Pregnancy Morning Sickness
Feeling queasy is common in early pregnancy. Here's what we know about morning sickness and some tips to cope with the symptoms.
If you're feeling the nausea of morning sickness, you are not alone. Around half to two-thirds of all pregnant women will experience morning sickness to some degree, particularly in the first trimester.
What causes morning sickness?
The exact cause of morning sickness is unknown, but increases in various hormones may be responsible. Symptoms include nausea, loss of appetite and vomiting. Morning sickness is typically worse early in the day, hence its name, but it can occur anytime during the day or night.
For most women, morning sickness begins around the fourth week of pregnancy and disappears by the 12th to 14th week. However, one in five women endures morning sickness into their second trimester, and an unfortunate few experience nausea and vomiting for their whole pregnancy.
Does morning sickness affect the baby?
It is important to note that in most cases, morning sickness won’t harm you or your unborn baby. In most cases of morning sickness, no medical treatment is needed, but there are some things that may make a difference.
Tips to ease morning sickness:
- Nibble on dry crackers or biscuits before getting out of bed in the morning
- Eat small amounts, frequently (every 1–2 hours) – don’t let your stomach get too full or too empty
- If you can't tolerate food, it's important to keep drinking fluids. Sip water or suck on ice cubes if drinking is a challenge
- Wear motion sickness bands on your wrists: these are available from pharmacies and designed to press on acupuncture points for some relief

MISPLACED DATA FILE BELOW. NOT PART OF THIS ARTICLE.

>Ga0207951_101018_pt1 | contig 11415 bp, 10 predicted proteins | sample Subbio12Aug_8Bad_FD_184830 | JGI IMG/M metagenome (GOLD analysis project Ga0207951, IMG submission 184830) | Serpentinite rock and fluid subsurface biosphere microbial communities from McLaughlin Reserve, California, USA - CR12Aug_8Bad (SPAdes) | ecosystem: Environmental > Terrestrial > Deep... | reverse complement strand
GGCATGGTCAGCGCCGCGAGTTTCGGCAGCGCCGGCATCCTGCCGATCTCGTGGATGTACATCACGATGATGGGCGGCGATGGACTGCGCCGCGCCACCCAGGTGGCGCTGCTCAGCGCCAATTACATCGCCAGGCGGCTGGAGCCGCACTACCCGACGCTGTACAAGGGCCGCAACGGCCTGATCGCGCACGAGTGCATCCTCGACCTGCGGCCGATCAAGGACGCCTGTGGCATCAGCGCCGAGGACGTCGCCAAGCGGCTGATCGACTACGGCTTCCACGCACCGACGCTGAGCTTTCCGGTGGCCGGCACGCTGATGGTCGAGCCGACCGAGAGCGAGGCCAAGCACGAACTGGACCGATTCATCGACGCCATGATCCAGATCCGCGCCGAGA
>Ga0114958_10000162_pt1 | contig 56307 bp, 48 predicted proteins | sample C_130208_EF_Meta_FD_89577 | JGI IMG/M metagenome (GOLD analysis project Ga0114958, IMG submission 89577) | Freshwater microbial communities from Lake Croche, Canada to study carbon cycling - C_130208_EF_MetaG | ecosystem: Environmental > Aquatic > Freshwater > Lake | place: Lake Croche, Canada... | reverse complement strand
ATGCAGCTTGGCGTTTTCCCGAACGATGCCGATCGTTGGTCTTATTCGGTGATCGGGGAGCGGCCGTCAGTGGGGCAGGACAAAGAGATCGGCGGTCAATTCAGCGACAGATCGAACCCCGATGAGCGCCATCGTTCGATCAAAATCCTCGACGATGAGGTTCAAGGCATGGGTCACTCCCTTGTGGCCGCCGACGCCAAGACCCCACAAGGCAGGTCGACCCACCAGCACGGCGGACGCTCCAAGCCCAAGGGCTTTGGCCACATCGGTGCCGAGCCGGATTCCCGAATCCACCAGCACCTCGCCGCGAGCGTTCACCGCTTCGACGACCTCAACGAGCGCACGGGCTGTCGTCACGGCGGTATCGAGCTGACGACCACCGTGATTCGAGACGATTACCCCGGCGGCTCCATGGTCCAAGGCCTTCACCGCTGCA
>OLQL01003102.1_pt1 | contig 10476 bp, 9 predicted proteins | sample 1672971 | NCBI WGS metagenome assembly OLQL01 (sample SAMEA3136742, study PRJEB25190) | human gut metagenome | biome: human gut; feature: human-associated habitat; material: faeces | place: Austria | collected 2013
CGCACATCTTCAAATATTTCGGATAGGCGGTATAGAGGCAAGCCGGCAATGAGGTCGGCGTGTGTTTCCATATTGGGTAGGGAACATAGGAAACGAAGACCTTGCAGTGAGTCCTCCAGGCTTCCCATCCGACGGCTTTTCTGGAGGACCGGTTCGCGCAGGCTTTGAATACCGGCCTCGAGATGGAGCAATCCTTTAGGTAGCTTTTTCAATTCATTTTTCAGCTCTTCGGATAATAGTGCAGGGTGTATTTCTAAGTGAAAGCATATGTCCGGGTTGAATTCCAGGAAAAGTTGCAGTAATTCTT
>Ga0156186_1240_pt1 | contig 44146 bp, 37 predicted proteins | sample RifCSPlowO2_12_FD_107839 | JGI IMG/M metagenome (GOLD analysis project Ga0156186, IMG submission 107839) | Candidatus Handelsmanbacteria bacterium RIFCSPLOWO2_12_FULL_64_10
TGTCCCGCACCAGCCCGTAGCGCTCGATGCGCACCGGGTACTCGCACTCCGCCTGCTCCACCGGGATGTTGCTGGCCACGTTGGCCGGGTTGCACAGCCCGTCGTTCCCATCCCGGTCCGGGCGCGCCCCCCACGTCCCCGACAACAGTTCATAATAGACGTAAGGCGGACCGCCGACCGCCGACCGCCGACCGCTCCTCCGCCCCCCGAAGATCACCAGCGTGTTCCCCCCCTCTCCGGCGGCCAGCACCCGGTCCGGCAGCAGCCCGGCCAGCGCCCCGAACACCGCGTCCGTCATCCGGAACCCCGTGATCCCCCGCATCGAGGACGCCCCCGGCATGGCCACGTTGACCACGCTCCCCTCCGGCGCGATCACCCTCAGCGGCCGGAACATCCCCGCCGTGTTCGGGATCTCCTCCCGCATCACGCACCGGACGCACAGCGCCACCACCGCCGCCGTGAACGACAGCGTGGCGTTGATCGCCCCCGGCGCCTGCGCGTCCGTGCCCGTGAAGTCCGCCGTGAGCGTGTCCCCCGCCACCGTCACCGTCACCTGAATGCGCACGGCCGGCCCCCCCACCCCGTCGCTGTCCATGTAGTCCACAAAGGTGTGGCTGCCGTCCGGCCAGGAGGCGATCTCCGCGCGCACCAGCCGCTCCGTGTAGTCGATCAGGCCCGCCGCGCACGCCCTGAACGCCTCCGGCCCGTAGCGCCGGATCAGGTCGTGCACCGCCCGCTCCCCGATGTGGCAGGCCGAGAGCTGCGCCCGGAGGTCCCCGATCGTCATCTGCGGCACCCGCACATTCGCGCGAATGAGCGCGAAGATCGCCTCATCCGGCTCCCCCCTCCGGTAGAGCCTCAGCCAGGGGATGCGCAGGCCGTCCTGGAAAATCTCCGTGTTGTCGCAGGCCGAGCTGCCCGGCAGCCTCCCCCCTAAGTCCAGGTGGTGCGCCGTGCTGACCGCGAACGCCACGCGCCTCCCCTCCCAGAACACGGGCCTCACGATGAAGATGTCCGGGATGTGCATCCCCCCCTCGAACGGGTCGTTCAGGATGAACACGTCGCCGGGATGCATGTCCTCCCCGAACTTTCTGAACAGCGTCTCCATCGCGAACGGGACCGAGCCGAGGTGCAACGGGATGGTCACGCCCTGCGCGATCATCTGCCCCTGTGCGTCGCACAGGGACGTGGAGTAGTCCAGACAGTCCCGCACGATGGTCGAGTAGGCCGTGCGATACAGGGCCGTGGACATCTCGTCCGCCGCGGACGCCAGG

- Some women find that ginger, a well-known natural nausea remedy may help with morning sickness. Ginger ale, dry ginger biscuits, ginger tea or root ginger grated into boiling water are some easy ways to use this spice
If morning sickness is preventing you from eating your normal healthy balanced diet, don’t worry. Your body will provide for your baby first, so even if you only manage to eat small amounts, your baby should receive the nutrition they need.
What should you eat?
Make the food that you can eat count. Choose nutrient-rich fresh foods when possible and try to include protein, such as lean meat and legumes, especially if you can’t tolerate dairy foods at the moment. Low-fat foods may be better than full fat. Try low-fat yoghurt, cheese, ice-cream, milkshakes or custard.
Some women find that morning sickness doesn’t fade in the second trimester as expected.
If you’re still feeling nauseous, depending on the severity of the nausea, there may not be any cause for concern. If you are concerned and you begin to lose weight as a result, consult your doctor. Severe morning sickness that includes weight loss and dehydration will need medical attention.
Severe morning sickness (hyperemesis gravidarum)
About one in 1000 women are affected by severe morning sickness is known as hyperemesis gravidarum (HG). The symptoms of HG include repeated vomiting and being unable to keep anything down, weight loss and dehydration. Treatment usually involves hospitalisation, and the administering of intravenous liquids and nutrition.
The possible complications of untreated hyperemesis gravidarum can be serious and include:
- Electrolyte imbalances
- Extreme depression and anxiety
- Malnourishment of the foetus
- Excessive strain on vital organs, including the liver, heart, kidneys and brain.
If you are suffering from severe morning sickness it is very important to see your doctor or midwife as soon as possible.
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